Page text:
According to the Houston Chronicle, at Friday’s hearing, Argo said the company’s CEO asked her to backdate options as of October 1, 2001, a low point for the company’s stock. She said she also backdated options for herself and another employee at the time.
As a result, SafeNet did not properly record compensation expenses for option grants and made an inaccurate filing with the Securities and Exchange Commission (SEC), Argo said, according to the newspaper.
At sentencing, scheduled for January 21, Argo faces a maximum of 20 years in prison on the charge; however, the stipulated sentencing guideline range in her plea agreement was 97 months to 121 months in prison.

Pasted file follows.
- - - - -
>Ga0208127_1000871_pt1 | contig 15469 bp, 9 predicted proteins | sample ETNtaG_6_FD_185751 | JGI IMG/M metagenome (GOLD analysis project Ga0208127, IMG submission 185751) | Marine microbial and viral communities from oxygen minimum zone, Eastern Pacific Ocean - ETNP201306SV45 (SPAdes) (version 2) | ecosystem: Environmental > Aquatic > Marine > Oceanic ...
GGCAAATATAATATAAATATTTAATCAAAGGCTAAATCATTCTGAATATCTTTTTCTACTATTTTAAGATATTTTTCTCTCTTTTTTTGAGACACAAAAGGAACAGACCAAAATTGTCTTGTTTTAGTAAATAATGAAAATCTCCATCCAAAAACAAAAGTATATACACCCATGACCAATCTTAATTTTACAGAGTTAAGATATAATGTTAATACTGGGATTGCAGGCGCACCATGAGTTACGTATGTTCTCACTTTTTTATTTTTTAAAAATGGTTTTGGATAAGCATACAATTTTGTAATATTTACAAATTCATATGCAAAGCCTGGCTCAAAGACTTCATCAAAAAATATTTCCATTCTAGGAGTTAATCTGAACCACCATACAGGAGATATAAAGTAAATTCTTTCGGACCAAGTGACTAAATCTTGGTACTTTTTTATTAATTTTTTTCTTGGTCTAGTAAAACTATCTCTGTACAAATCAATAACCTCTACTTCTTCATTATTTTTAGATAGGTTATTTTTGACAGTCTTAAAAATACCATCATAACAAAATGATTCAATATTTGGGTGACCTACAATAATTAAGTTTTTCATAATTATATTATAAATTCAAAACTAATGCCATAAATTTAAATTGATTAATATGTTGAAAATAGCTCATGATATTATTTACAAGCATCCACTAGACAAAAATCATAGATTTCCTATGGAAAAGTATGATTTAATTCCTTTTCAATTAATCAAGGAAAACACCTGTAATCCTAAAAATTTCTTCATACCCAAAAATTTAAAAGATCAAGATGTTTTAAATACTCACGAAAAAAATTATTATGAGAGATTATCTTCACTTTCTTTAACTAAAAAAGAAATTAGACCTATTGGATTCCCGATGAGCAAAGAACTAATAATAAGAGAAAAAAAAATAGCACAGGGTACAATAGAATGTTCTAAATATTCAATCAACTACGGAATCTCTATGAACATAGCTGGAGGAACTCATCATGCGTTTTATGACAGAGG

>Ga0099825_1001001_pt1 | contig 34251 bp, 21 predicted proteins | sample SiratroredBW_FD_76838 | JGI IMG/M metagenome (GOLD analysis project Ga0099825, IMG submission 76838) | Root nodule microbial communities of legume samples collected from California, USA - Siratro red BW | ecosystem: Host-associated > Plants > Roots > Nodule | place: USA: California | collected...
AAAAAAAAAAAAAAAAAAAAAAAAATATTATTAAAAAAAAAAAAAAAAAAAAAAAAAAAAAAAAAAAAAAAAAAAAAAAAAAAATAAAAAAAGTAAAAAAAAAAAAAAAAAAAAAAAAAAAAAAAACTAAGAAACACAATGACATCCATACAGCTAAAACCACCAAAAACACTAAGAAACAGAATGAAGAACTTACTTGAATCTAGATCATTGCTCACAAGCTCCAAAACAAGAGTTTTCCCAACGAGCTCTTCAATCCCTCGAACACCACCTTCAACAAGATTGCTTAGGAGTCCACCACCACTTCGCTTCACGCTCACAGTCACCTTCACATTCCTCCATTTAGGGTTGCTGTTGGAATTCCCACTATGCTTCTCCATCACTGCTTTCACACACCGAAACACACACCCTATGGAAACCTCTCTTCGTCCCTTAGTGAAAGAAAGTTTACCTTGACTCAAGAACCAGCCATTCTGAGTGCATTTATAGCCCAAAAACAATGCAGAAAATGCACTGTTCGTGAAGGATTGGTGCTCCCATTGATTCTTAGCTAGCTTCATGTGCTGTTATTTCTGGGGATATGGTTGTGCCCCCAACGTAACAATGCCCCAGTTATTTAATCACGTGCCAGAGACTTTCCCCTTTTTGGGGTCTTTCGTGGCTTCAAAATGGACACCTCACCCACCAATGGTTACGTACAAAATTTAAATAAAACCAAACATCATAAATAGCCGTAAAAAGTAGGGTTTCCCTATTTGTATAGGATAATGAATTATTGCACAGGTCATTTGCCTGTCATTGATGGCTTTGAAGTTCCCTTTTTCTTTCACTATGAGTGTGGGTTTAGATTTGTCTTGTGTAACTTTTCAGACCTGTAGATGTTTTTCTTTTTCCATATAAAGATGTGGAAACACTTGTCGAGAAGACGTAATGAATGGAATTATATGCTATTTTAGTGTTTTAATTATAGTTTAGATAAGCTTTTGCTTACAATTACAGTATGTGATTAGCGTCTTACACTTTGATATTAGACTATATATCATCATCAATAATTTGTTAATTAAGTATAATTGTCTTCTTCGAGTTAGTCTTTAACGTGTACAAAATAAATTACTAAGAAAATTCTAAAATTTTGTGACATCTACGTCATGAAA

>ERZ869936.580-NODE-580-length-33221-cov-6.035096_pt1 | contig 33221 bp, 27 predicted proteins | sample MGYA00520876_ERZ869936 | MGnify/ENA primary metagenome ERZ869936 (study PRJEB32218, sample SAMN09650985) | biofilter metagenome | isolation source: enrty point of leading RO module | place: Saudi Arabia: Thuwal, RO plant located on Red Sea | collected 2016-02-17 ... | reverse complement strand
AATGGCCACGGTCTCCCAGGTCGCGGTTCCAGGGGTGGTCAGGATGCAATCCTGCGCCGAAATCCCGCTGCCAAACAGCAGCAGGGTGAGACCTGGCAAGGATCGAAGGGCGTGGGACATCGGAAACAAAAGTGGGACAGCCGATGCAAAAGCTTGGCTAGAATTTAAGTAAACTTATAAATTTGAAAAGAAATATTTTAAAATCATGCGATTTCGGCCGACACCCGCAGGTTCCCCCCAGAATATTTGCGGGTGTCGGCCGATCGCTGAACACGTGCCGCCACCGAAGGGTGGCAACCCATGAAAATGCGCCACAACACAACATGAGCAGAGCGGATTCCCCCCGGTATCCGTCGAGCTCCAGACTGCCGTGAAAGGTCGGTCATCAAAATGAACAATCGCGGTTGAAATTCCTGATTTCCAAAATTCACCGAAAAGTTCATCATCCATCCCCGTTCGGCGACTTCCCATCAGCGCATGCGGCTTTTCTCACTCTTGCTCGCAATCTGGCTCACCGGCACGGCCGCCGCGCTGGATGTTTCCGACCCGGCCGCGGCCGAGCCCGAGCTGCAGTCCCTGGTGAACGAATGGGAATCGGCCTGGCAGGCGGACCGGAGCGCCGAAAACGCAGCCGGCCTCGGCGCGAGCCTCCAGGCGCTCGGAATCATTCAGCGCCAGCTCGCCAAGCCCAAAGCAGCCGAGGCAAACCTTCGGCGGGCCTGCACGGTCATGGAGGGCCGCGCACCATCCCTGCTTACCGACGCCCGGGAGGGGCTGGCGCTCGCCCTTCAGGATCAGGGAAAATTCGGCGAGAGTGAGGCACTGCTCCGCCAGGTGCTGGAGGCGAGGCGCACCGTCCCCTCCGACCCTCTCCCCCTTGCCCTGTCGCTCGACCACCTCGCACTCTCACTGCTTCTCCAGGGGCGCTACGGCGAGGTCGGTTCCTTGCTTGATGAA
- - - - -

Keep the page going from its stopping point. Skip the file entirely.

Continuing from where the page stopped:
Prosecutors alleged that between 2000 and 2006, Argo and others engaged in a scheme to systematically backdate option grants at the company and failed to report compensation expenses in connection with those option grants. They are also charged with engaging in a scheme to deceive the company’s board of directors, shareholders and auditors, as well as the investing public.
Last year, Argo and SafeNet’s former chairman and CEO, Anthony A. Caputo, resigned as a result of an internal investigation into the company’s stock-options grant practices. No criminal charges have been filed against Caputo.